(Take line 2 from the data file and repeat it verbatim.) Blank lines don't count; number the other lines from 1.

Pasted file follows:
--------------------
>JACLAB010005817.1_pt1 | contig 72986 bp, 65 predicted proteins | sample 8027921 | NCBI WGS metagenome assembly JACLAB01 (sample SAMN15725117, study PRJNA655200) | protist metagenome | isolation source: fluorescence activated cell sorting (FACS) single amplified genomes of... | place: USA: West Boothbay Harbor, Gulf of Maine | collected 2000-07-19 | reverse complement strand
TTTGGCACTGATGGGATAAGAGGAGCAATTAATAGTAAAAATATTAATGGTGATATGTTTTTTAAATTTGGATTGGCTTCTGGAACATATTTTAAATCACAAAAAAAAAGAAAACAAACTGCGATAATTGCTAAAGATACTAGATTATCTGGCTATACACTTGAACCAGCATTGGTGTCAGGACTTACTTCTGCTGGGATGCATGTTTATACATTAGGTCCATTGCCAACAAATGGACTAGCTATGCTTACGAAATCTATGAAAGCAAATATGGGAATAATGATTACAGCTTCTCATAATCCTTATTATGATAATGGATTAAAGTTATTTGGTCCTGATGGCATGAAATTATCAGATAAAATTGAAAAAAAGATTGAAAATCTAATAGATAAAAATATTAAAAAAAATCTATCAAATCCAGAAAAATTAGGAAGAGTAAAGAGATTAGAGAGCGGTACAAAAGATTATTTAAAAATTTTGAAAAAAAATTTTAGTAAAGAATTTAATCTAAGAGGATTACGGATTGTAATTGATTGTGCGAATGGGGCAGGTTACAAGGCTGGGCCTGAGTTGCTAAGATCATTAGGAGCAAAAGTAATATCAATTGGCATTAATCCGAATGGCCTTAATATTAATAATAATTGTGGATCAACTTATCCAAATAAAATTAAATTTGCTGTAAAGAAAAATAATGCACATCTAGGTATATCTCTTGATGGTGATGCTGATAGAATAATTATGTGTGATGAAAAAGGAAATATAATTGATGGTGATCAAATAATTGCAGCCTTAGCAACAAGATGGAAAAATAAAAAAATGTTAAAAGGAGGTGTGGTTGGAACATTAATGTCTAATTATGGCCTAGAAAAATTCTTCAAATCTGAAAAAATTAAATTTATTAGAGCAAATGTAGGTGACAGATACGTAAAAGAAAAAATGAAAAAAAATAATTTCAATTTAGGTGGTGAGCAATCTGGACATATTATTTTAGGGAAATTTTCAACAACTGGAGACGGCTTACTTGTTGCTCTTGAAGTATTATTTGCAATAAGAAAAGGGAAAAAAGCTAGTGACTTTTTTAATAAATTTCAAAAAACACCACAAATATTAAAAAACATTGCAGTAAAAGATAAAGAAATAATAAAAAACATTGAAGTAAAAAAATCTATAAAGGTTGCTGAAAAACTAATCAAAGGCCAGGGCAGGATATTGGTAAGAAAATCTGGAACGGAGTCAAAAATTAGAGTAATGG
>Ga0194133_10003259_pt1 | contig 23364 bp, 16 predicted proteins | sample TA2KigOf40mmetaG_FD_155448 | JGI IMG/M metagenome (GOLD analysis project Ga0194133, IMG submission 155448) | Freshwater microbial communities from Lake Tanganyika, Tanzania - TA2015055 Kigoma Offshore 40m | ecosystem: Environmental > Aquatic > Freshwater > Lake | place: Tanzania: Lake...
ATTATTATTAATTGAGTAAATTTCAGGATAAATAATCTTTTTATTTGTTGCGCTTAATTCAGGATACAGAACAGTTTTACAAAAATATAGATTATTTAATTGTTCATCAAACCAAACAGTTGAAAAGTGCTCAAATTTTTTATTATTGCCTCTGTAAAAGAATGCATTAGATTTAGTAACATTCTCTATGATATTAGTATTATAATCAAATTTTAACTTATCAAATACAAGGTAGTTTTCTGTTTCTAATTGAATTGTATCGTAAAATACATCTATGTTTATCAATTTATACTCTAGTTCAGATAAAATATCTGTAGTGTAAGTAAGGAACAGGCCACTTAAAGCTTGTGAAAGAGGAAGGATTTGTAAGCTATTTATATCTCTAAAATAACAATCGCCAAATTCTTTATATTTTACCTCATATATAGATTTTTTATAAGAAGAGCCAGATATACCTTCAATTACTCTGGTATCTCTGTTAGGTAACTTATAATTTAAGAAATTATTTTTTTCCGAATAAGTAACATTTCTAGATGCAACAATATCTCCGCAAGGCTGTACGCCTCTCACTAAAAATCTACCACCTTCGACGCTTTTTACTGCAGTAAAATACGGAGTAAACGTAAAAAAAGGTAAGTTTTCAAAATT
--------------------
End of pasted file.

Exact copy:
TTTGGCACTGATGGGATAAGAGGAGCAATTAATAGTAAAAATATTAATGGTGATATGTTTTTTAAATTTGGATTGGCTTCTGGAACATATTTTAAATCACAAAAAAAAAGAAAACAAACTGCGATAATTGCTAAAGATACTAGATTATCTGGCTATACACTTGAACCAGCATTGGTGTCAGGACTTACTTCTGCTGGGATGCATGTTTATACATTAGGTCCATTGCCAACAAATGGACTAGCTATGCTTACGAAATCTATGAAAGCAAATATGGGAATAATGATTACAGCTTCTCATAATCCTTATTATGATAATGGATTAAAGTTATTTGGTCCTGATGGCATGAAATTATCAGATAAAATTGAAAAAAAGATTGAAAATCTAATAGATAAAAATATTAAAAAAAATCTATCAAATCCAGAAAAATTAGGAAGAGTAAAGAGATTAGAGAGCGGTACAAAAGATTATTTAAAAATTTTGAAAAAAAATTTTAGTAAAGAATTTAATCTAAGAGGATTACGGATTGTAATTGATTGTGCGAATGGGGCAGGTTACAAGGCTGGGCCTGAGTTGCTAAGATCATTAGGAGCAAAAGTAATATCAATTGGCATTAATCCGAATGGCCTTAATATTAATAATAATTGTGGATCAACTTATCCAAATAAAATTAAATTTGCTGTAAAGAAAAATAATGCACATCTAGGTATATCTCTTGATGGTGATGCTGATAGAATAATTATGTGTGATGAAAAAGGAAATATAATTGATGGTGATCAAATAATTGCAGCCTTAGCAACAAGATGGAAAAATAAAAAAATGTTAAAAGGAGGTGTGGTTGGAACATTAATGTCTAATTATGGCCTAGAAAAATTCTTCAAATCTGAAAAAATTAAATTTATTAGAGCAAATGTAGGTGACAGATACGTAAAAGAAAAAATGAAAAAAAATAATTTCAATTTAGGTGGTGAGCAATCTGGACATATTATTTTAGGGAAATTTTCAACAACTGGAGACGGCTTACTTGTTGCTCTTGAAGTATTATTTGCAATAAGAAAAGGGAAAAAAGCTAGTGACTTTTTTAATAAATTTCAAAAAACACCACAAATATTAAAAAACATTGCAGTAAAAGATAAAGAAATAATAAAAAACATTGAAGTAAAAAAATCTATAAAGGTTGCTGAAAAACTAATCAAAGGCCAGGGCAGGATATTGGTAAGAAAATCTGGAACGGAGTCAAAAATTAGAGTAATGG